Meet Dana Lain3/31/2021
Aquarium supervisor at Blank Park Zoo helps to combat Stony Coral Tissue Loss Disease.
“Big Momma” was a 330-year-old underwater giant coral mound. It thrived for centuries near Fort Lauderdale, and the record-setting giant was legendary for its longevity. But the mass of coral suddenly succumbed — in less than four months’ time — to a scary underwater plague known as Stony Coral Tissue Loss Disease (SCTLD).
Coral is often mistaken for being a rock or a plant, but these saltwater organisms are living animals. SCTLD is also poorly understood, but the virulent disease is running rampant in the saltwater off Florida’s coast and debilitating the coral population. As such, the race is on to find a way to save this key component to the ocean’s ecosystem, and the Florida Department of Environmental Protection is working with dozens of partners from around the U.S. to investigate and solve the problem.
Blank Park Zoo has joined the Florida Reef Tract Rescue Project, and Dana Lain, the aquarium supervisor at Blank Park Zoo, is a big part of the effort.
“I love working with saltwater,” she says. “I’m learning a lot.”
There is a lot involved in keeping an ocean ecosystem operating correctly. Fish must be paired correctly in order to avoid catastrophe, proper filtration is of the utmost importance, and pH balances have to be kept in line.
“The goal (of the Florida Reef Tract Rescue Project) is to pull as many healthy corals as possible for genetic banking,” says Lain.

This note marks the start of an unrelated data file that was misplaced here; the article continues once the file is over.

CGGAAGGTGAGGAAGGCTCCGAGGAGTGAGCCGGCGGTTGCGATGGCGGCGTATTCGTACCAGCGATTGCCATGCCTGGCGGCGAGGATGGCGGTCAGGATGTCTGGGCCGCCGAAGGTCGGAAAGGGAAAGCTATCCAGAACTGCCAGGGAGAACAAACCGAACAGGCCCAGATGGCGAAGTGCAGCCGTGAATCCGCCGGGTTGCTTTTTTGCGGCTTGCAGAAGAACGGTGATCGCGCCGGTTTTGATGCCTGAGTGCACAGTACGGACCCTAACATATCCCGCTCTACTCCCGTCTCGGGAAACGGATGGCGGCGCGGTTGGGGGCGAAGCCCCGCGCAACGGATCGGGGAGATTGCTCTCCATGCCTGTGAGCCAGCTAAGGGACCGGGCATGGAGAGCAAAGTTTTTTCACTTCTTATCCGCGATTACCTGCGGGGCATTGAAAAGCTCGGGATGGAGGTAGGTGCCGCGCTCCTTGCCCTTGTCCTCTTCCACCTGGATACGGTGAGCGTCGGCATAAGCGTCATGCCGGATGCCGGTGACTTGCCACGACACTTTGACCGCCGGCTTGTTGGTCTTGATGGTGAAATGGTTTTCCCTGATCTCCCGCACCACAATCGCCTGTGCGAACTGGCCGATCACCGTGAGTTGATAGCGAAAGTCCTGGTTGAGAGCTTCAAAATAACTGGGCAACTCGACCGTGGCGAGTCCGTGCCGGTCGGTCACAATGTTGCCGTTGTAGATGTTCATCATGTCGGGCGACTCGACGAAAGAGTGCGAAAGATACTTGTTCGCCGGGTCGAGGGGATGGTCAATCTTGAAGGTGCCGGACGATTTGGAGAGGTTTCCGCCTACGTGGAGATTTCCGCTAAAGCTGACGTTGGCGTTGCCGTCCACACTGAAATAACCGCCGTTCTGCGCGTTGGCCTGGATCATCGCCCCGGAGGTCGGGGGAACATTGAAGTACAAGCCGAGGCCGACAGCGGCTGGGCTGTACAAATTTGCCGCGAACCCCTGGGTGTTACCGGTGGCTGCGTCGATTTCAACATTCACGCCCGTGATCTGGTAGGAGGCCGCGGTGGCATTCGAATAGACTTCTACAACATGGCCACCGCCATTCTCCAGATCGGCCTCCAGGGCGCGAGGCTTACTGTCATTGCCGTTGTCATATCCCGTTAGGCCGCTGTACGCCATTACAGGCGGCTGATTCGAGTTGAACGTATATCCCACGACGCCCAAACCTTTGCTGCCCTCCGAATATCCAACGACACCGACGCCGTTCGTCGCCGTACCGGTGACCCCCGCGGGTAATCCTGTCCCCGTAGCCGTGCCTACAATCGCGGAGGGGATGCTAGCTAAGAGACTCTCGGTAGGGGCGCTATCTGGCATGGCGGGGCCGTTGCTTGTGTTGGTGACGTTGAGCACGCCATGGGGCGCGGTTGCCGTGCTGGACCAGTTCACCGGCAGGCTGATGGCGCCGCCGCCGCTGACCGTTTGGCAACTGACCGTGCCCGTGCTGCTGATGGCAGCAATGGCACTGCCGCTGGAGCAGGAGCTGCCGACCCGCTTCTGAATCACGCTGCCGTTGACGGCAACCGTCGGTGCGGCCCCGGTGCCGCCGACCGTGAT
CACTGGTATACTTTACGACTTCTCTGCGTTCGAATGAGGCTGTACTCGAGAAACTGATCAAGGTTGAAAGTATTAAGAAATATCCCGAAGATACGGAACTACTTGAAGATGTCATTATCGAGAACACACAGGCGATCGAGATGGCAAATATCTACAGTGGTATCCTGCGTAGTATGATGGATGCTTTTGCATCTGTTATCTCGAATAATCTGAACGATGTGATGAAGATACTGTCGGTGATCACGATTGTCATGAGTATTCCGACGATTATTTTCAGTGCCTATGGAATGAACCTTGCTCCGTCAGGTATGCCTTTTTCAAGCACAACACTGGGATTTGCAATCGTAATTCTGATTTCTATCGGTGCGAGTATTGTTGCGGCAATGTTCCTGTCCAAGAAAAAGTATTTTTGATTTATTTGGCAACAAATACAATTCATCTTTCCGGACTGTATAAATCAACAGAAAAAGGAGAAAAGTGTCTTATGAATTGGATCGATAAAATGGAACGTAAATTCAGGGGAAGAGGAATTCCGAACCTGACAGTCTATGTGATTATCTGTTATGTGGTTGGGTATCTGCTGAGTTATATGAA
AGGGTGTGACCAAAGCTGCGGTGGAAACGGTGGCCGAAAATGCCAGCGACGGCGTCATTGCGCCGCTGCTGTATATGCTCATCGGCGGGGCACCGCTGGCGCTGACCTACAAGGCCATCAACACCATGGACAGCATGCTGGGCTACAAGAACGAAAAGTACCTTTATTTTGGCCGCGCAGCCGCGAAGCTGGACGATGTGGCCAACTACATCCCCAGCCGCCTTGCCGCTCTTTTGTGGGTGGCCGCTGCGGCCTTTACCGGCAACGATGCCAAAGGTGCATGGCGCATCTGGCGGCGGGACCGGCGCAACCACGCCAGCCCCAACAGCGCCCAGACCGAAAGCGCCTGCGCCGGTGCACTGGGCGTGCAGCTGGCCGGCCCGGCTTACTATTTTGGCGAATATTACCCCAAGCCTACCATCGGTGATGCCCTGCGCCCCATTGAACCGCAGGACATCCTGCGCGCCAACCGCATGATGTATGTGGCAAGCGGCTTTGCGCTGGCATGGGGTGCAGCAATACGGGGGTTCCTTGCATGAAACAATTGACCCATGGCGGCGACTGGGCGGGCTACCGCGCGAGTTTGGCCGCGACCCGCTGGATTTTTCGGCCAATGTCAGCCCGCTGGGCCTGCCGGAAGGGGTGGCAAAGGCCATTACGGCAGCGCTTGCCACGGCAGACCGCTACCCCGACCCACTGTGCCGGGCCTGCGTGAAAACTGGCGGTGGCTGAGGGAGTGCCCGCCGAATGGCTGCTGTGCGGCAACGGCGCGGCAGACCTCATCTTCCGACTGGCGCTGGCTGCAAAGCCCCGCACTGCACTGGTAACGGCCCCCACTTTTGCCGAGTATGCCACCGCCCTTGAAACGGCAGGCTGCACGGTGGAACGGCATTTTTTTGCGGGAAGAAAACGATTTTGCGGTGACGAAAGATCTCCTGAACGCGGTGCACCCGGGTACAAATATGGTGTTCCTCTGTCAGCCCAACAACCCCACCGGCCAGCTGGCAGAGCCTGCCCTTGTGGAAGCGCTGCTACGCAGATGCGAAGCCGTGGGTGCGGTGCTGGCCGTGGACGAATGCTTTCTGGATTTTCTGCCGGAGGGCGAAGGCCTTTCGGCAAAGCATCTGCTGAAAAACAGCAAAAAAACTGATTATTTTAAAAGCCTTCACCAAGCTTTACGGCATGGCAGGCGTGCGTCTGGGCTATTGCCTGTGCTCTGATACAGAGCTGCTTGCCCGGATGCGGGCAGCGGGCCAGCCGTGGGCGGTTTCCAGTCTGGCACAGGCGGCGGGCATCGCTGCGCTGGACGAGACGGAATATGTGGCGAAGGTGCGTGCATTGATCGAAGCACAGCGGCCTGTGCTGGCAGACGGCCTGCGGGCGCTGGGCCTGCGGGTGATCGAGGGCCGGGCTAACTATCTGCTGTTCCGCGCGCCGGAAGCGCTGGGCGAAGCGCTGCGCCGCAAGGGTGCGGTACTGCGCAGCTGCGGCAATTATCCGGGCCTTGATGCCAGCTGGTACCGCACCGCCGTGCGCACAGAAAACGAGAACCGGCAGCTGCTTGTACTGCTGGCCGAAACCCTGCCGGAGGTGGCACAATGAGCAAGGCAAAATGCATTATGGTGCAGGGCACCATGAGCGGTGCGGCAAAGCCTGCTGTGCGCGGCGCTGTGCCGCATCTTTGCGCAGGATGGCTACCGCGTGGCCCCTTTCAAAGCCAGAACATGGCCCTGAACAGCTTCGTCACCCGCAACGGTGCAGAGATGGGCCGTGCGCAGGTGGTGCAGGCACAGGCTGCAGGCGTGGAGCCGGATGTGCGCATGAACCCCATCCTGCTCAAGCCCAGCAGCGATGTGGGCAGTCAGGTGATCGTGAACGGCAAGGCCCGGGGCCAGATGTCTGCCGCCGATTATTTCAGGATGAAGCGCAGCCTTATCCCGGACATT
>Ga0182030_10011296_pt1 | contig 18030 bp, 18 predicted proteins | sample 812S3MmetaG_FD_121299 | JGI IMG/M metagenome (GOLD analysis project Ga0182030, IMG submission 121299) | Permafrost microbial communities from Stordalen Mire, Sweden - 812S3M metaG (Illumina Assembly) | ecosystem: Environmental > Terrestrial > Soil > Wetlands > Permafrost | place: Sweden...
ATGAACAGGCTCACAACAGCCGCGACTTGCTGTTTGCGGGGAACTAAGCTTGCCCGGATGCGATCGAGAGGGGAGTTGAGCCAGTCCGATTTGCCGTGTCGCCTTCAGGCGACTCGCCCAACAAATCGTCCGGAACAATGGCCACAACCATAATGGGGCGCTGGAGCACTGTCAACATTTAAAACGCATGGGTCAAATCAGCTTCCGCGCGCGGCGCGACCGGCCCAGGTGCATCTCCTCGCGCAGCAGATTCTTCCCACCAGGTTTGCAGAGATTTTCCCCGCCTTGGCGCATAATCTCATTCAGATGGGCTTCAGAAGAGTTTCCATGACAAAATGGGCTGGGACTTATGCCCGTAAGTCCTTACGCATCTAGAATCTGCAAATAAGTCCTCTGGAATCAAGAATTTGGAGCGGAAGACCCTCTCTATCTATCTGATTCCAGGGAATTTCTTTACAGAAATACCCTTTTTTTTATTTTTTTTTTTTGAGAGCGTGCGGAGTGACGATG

Participating facilities hold the rescued coral colonies harvested from the Florida Keys for restoration purposes. The longer-term goal is to
replant the coral back in the reef.
The zoo has been planning the endeavor since last summer. It received its first corals in November. SCTLD was first spotted in Florida in 2014, and the state’s underwater coral kingdom has been devastated since then, losing an estimated 75 percent of its population in less than 10 years. Once infected, the disease first shows up as white bands or lesions on live corals, and the infected tissue sloughs off, leaving only the white skeleton exposed. But the worst part might be that it spreads quickly, sometimes killing off an entire coral colony, such as Big Momma, in a short time.
“Corals can be a lot of work,” Lain smiles, sharing that the easily stressed animals require special water conditions. “But it’s really important.”
Lain attended high school at Dowling Catholic before going on to graduate from Simpson College. She says that working with animals has been a lifelong dream, and she discovered her passion for zookeeping while serving as an intern in Washington, D.C. during her time in college.
“I like to watch fish being fish,” she says. “I love my job because I see them every day. I get to see them happy and healthy.” ♦